We did, however, manage to get some pictures together.
So, anyway, onto the show. There is this amazing band from Philly called Pattern Is Movement. They opened for STT. This band is crazy. They looked like 2 chubby lumberjacks who played this free form style drum/organ insanity. I really can't describe this band to you at all but HIGHLY recommend it. The vocals were awesome too. The guy sang like he was in church. It was just an odd mix and I was so excited watching these 2 guys.
Once Shudder To Think took the stage, our nostalgia meter went into the red. The band sounded amazing. The original bassist Stuart Hill was missing in action, which i will admit put a damper on this for me. That said, the addition of Mark Watrous on 2nd guitar, and Jesse Krakow on bass sounded amazing. Im not sure who these 2 dudes are, but they filled out the sound perfectly. Nathan Larson wailed as usual, and Craig sang his ass off, as well as playing a 3rd guitar on stage. Kevin March, who played in the band on the band's final album was the drummer of the evening, and in my opinion was the only "not so great" part of the band's line up. Guys, give us Adam Wade, he kicked so much ass on Pony Express Record. Anyway, there was plenty of the punk energy from the early days, but at the same time this IS 2008 and the band knew this was a "greatest hits" concert. And in saying that, they played EVERYTHING i needed to hear. There are certain songs from the bands discography that I felt was imperative to play, and they didn't miss one from my list of absolutes. Sara wanted to hear Red House,which I knew they were going to play. Oddly enough they opened with it.The show lasted about an hour and a half give or take, and we all sang along to every song. The band was clearly having a lot of fun, and the crowd seemed to be waiting as long as I was to sing along too. The experience was honestly, surreal. What else can I say? I got what i wanted.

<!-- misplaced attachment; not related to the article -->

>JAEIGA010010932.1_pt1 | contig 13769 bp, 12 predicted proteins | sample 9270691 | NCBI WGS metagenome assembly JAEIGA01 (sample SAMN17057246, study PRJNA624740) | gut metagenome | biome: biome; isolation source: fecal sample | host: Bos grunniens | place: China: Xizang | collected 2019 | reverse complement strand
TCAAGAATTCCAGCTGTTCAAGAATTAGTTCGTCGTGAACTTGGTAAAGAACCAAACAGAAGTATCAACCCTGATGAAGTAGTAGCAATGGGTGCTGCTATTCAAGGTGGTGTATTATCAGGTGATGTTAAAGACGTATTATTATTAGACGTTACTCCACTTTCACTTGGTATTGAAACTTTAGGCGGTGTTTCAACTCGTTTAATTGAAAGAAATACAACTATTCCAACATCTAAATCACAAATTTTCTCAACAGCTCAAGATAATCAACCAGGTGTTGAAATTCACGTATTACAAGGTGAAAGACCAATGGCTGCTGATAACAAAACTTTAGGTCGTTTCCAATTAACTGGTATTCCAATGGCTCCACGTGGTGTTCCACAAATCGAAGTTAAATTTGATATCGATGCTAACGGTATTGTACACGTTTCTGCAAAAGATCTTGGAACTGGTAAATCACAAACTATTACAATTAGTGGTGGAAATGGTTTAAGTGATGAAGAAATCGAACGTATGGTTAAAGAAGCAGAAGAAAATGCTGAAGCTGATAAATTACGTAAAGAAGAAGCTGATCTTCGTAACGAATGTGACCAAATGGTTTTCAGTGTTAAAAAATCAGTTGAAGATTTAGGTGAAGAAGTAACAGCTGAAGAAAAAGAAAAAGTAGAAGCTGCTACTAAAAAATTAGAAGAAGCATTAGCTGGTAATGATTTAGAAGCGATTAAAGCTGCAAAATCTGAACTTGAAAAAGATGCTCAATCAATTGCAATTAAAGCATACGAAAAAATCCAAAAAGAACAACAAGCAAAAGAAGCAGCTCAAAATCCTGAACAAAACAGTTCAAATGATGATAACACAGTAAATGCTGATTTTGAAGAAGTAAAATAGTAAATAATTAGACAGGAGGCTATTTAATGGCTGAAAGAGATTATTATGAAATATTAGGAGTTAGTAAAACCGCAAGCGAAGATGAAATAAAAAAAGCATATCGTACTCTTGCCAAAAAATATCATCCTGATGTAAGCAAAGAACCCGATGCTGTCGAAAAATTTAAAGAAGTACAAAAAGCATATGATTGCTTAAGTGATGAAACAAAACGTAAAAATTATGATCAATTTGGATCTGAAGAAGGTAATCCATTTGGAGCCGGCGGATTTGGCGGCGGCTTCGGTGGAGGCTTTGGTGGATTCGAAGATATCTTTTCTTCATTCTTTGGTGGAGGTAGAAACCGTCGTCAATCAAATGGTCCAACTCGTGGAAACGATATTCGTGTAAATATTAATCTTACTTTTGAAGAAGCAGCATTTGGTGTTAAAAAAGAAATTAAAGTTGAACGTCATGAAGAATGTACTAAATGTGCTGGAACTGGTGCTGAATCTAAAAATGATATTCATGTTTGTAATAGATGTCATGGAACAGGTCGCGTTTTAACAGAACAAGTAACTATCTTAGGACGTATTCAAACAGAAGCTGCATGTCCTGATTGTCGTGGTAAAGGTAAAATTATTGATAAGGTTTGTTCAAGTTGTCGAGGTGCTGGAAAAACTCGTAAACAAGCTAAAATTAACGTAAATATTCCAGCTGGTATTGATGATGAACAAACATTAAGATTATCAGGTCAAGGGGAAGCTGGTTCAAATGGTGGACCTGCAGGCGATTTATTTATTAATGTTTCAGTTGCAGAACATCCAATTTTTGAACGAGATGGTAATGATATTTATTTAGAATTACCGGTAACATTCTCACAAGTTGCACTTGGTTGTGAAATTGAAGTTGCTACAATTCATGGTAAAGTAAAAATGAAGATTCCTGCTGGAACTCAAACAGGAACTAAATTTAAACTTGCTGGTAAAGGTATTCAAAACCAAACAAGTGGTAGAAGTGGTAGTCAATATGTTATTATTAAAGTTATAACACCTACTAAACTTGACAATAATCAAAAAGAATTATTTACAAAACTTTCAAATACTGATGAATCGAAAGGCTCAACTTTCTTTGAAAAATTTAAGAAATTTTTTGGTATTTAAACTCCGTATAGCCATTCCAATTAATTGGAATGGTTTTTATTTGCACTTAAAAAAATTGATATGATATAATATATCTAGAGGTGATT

Nathan Larson in full rock action
All in all, we got to experience a moment we thought was long gone, and we felt like we were 10 years younger. We finally got to hear those guys live, even if it was only most of them. Sure, it didn't feel like a rebirth, but it certainly was a tight loud set of some of the most important music we ever had in the punk rock/alternative scene. And who knows, maybe this new incarnation of Shudder To Think will prove to the world they can still ride that sexy horse!!
Shake Your Halo Down
Lies About The Sky
Jade Dust Eyes
The Man Who Rolls
Gang Of $
She Wears He Harem
9 Fingers On You
Call Of The Playground
X-French Tee Shirt
About Three Dreams
The Ballad Of Maxwell Demon